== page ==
Many of you will have seen the story widely reported in the media of the discovery of the gas phosphine in the clouds of Venus - if not, you can find the story here: https://www.bbc.co.uk/news/science-environment-54133538. On Earth phosphine is produced by bacteria and it has led to the interesting speculation as to whether there could be… Continue reading Life on Venus?
In a previous post I talked about the Large Synoptic Survey Telescope (LSST), a large telescope being built in Chile which will spend 90% of its time surveying most of the sky a total of 1000 times over a 10 year period (in the remaining 10% it will revisit areas of specific interest). In this… Continue reading Surveying the Cosmos – Part II
Anyone, even the most casual observer, looking at the evening sky in the last month will have noticed the brilliant white planet Venus shining in the west. Often known as the Evening Star, Venus is the third brightest natural object in the sky after the Sun and the Moon. In this post I’ll talk about… Continue reading The Brightness of Venus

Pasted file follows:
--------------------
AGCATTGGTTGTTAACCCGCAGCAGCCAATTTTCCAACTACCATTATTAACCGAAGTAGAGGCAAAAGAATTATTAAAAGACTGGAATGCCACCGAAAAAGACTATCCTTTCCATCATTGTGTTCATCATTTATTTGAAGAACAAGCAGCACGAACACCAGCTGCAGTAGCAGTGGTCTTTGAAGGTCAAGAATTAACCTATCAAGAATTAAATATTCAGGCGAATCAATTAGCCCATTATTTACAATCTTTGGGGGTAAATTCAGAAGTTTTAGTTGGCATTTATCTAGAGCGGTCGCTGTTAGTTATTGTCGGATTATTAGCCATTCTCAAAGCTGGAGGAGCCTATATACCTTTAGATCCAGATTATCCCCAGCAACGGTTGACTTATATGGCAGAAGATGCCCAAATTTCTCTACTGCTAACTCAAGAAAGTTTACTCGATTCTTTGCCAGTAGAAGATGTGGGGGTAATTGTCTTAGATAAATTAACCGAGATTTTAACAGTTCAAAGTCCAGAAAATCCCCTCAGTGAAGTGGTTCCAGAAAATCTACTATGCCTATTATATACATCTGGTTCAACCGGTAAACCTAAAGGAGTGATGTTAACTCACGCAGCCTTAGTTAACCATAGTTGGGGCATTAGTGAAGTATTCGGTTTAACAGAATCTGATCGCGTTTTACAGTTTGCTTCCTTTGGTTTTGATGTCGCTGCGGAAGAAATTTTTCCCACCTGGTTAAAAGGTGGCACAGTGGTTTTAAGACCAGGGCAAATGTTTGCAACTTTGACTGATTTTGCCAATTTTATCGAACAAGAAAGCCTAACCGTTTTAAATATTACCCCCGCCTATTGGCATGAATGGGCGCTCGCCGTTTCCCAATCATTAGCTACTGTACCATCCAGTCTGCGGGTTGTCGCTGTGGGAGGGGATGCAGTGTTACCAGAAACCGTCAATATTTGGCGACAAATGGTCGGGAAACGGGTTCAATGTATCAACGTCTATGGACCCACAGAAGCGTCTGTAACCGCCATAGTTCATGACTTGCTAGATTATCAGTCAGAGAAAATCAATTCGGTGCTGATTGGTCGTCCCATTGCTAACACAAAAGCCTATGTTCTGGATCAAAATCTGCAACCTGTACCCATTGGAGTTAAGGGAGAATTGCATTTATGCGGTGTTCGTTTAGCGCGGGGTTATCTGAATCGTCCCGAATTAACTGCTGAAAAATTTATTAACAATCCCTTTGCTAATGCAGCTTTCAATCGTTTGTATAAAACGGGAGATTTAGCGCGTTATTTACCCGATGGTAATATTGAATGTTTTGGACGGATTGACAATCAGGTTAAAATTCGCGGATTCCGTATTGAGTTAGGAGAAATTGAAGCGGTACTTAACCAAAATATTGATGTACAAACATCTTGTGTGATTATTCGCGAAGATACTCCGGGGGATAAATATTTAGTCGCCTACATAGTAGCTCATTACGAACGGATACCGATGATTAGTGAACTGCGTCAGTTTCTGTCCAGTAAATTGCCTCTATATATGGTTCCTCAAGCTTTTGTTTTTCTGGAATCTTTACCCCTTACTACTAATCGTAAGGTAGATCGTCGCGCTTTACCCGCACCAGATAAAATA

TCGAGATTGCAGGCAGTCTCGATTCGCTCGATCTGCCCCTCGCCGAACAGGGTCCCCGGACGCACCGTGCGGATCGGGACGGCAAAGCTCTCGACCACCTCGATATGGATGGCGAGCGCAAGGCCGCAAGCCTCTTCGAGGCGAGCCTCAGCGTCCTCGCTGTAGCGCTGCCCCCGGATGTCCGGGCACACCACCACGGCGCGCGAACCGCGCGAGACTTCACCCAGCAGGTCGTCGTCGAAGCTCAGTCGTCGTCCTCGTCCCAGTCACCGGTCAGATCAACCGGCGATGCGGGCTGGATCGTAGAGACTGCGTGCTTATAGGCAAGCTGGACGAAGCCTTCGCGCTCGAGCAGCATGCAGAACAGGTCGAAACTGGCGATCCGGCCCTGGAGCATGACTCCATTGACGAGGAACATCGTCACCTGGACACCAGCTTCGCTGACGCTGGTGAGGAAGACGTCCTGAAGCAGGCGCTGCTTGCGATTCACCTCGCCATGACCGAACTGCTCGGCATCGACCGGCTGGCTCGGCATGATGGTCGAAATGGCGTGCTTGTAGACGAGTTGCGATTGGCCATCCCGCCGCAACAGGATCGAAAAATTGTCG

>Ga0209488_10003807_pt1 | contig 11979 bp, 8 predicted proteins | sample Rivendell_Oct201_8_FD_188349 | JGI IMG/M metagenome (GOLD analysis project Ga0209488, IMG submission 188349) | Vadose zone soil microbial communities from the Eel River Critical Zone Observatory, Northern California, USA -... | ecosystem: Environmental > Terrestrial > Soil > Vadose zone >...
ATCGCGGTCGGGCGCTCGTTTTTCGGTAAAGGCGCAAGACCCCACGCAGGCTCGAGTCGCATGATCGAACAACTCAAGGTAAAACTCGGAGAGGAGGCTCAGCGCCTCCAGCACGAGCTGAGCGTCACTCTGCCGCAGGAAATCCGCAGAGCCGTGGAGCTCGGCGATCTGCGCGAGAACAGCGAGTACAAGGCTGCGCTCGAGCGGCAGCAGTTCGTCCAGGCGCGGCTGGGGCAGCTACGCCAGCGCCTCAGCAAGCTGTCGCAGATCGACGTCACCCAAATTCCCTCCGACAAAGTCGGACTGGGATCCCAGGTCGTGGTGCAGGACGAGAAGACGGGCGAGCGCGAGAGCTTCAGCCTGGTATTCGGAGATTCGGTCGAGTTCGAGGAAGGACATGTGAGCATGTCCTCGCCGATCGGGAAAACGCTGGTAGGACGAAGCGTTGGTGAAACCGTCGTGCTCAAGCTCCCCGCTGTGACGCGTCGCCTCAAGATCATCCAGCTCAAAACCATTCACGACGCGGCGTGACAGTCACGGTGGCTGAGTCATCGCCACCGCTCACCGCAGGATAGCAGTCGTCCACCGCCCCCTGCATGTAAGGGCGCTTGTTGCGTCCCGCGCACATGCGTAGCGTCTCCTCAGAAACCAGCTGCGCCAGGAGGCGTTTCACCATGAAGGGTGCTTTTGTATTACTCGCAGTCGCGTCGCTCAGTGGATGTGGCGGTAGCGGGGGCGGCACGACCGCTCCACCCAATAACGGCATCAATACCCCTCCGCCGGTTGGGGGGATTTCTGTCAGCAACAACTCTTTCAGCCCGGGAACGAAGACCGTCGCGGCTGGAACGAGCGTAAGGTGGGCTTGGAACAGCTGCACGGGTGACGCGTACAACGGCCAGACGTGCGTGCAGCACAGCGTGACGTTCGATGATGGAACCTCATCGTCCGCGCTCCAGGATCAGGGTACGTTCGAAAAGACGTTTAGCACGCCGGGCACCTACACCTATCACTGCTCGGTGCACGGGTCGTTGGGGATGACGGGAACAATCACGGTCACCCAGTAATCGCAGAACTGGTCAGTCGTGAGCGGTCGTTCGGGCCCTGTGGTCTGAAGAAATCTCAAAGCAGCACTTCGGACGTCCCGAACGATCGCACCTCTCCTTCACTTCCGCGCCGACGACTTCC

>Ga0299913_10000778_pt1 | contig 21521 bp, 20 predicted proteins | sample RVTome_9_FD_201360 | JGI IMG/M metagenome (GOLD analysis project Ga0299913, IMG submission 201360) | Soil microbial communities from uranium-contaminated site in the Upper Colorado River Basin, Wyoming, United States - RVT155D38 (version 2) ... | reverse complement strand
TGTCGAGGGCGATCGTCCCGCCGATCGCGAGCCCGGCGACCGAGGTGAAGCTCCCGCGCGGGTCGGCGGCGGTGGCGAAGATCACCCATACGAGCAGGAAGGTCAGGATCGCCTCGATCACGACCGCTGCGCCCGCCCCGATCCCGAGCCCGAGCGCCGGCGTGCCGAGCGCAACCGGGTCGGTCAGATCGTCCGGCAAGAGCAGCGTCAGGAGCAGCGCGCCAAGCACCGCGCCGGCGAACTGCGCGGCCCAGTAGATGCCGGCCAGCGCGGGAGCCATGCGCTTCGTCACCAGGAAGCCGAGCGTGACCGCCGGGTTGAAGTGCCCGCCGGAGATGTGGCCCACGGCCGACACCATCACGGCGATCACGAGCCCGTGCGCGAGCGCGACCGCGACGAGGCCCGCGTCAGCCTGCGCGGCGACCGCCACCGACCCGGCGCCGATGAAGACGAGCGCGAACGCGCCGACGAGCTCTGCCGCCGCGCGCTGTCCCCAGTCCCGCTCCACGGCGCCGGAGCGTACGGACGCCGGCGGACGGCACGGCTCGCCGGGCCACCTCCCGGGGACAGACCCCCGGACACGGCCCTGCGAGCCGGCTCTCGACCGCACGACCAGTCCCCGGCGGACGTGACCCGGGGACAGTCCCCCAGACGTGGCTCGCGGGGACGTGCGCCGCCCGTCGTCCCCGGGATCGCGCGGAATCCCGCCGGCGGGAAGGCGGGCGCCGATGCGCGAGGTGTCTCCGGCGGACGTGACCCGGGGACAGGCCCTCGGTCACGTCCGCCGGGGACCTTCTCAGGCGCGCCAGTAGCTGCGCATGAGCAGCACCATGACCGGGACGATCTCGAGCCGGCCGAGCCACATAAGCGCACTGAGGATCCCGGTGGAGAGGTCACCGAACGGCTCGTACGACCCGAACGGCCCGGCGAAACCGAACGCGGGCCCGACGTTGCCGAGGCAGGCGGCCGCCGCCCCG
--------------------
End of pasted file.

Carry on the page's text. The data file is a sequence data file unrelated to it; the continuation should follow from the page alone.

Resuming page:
Many of you will have seen the pictures last year showing long ‘trains’ composed of as many as sixty SpaceX Starlink satellites crossing the sky. A 'train' of SpaceX Starlink satellites just after their launch. In the days after launch these trains break up as the satellites position themselves into their final orbits These satellites… Continue reading SpaceX Starlink Satellites
This post is a bit more technical than usual and discusses stellar aberration, the apparent movement of stars as a result of the motion of the Earth. It is an interesting case of the application of the scientific method. Observations were made to test a scientific theory, but unexpected results were found, which in turn… Continue reading Stellar aberration